Bicycle Touring – Week 2 – Getting into the Swing of Things

Despite all the flat ground we were covering, our biking tour was a real roller coaster for me. During our first week of adventuring, I knew we were on Adam’s dream vacation but I was struggling to keep up, both physically and in level of excitement. The chilly weather didn’t help. Fortunately for both of us, the second week was a lot more enjoyable for me. I was a little more used to biking, eating tons more carbs to keep my energy up, and the weather got warmer, too.  We had also had some great trails and other fun spots, too, like riding the Fort Fisher Ferry in North Carolina.

All aboard the ferry!
All aboard the ferry!

Our Stats

Here’s our stats for the 12 days we rode. We almost covered 500 miles as we traveled from Durham, North Carolina to Charleston, South Carolina.

BikingWeek1and2_StatsGraph

We averaged about 40 miles per day, and typically about 10 miles per hour when we were moving, even with the really low mileage weekend.  We spent about 4 or 5 hours a day pedaling on the bikes, with breaks for snacks and lunch. The record keeping on speed is tough because we often paused for traffic or to check directions without stopping the clock.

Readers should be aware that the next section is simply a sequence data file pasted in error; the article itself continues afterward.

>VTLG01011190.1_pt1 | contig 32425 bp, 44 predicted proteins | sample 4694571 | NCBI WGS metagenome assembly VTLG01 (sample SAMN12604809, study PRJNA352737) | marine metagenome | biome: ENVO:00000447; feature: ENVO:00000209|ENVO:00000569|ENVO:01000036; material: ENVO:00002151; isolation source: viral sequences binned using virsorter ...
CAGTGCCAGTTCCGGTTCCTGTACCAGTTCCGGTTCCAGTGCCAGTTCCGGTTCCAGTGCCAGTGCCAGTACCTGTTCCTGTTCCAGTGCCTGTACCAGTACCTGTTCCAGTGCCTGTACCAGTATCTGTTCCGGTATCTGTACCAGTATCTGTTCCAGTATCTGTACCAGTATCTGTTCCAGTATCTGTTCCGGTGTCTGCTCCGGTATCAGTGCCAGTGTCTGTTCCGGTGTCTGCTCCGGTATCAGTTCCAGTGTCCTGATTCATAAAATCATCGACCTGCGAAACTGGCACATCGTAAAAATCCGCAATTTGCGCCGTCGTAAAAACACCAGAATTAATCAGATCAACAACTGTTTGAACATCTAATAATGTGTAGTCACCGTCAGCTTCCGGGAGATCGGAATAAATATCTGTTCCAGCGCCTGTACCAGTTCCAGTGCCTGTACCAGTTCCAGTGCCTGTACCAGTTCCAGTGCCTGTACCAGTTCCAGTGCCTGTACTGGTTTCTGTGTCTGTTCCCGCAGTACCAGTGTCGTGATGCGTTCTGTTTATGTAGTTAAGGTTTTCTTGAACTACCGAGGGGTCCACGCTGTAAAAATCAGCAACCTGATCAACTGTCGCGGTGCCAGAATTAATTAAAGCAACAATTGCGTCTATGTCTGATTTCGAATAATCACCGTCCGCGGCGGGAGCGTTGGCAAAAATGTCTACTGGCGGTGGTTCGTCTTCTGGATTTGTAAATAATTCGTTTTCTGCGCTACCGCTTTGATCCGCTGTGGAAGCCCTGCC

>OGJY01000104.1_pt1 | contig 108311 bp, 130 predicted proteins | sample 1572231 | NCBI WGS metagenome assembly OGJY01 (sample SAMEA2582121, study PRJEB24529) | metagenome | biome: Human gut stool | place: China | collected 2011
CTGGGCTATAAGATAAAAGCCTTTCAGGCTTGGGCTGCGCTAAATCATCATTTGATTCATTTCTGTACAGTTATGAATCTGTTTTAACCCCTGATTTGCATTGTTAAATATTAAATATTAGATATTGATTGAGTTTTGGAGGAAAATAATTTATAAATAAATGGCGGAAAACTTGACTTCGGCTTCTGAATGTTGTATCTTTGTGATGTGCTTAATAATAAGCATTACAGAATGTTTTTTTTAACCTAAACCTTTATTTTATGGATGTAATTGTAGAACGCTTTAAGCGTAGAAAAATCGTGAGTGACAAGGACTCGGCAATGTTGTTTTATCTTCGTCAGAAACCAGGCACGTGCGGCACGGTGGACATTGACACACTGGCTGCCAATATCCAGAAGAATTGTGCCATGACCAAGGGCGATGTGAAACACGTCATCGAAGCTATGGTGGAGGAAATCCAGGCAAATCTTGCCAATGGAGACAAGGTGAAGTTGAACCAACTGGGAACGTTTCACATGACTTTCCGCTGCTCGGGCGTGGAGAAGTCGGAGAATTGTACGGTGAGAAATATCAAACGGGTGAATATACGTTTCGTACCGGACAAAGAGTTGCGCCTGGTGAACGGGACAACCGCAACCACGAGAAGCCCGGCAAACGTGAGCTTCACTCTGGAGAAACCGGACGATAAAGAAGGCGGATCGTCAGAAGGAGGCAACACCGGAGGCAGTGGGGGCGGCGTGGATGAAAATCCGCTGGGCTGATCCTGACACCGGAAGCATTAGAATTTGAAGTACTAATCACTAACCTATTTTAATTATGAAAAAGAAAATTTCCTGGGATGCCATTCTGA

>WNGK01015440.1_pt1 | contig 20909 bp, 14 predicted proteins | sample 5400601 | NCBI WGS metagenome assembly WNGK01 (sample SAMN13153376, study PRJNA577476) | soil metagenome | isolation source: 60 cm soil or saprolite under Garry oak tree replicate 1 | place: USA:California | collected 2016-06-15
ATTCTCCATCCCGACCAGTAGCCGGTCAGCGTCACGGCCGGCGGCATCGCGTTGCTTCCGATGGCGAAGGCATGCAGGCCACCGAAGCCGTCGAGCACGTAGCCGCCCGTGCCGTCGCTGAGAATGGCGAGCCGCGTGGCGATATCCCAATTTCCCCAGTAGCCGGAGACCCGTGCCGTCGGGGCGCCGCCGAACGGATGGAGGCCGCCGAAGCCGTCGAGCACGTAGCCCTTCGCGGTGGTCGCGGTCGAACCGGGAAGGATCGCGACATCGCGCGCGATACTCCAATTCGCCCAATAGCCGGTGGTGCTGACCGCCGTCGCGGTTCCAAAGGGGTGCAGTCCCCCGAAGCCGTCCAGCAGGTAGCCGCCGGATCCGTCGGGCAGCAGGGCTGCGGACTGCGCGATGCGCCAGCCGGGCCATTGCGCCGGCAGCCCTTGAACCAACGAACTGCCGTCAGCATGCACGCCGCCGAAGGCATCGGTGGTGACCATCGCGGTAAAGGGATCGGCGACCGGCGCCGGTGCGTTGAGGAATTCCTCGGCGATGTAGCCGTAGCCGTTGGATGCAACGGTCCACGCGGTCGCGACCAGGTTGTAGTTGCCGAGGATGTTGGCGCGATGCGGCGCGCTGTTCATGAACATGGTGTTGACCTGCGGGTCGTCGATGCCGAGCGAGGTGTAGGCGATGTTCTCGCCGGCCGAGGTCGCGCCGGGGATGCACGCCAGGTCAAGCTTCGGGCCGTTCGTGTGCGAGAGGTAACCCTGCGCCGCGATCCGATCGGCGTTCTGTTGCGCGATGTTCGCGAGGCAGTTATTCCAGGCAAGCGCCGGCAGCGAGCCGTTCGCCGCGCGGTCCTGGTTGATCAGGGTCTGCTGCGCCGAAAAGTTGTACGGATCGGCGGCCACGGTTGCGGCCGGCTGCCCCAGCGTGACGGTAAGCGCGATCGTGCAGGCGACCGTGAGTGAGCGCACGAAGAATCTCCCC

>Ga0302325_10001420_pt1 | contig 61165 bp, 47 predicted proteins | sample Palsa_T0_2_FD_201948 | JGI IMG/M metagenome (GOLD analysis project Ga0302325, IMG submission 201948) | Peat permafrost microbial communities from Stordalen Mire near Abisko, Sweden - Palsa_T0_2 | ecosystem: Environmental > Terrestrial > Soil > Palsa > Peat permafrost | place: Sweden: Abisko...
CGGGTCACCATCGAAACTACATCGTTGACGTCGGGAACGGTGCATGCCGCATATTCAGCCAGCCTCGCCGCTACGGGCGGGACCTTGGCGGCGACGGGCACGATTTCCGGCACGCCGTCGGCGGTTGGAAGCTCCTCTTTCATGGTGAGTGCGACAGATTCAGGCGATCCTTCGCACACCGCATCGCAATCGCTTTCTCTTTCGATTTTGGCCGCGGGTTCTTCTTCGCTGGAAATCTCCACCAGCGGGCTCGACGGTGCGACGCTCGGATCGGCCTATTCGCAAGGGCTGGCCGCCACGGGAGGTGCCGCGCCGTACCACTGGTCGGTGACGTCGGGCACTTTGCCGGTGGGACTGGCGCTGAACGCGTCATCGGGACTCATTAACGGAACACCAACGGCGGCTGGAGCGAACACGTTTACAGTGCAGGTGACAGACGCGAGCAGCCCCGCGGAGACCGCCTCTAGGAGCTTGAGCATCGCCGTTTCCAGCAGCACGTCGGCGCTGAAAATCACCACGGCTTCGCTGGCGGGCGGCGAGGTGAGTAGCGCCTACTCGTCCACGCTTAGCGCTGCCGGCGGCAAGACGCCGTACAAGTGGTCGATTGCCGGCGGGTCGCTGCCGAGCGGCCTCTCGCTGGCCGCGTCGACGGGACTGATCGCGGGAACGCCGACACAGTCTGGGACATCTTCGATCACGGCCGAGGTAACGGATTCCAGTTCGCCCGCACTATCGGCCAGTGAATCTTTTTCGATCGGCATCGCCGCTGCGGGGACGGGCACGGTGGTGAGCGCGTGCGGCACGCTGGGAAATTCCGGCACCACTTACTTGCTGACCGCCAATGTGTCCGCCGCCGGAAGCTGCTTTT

I’m proud that we got out there every day. I don’t think either of us has ever biked 40 miles in one day before, let alone for multiple days in a row.

However, that 40 miles a day was disappointing, because many more advanced touring bicyclists can go 60, 80, or even 100 miles some days. We did ride at a very comfortable pace, but the limiting factors for me were the time I could spend in the seat and my sore and tired knees and legs. I think Adam was also feeling the “time in saddle” limit but he probably could’ve gone further or faster. More distance would’ve been helpful because 40 miles is a short range to get between towns and campsites.

If we do this again, I would love to try to swap out our mountain bike tires for road tires to see if we can up our speed and get some more miles.

Our Route

Here’s the rough trip map. This is based on Google maps and not the official East Coast Greenway Route, but by the end of the trip we were following more Google and less Greenway, anyway. The Greenway route is designed to ride the best trails, but sometimes it takes you really far out of the way, even if there are good quiet roads that are more direct. Sometimes with only 40 miles of range you need to go with the shortest rideable route!

In addition to enjoying the scenic Fort Fisher Ferry, we rode through a lot of other small back beach town roads. Around the Myrtle Beach area, we stopped a few times to relax and enjoy our latest books on the beach.

In between miles, we had some time for relaxing on the beach.
In between miles, we had some time for relaxing on the beach.

Unfortunately, we did also run into a lot of roads that were quite unfriendly for bikers. (That plus the route forward was what led us to pull the plug on the trip in Charleston.)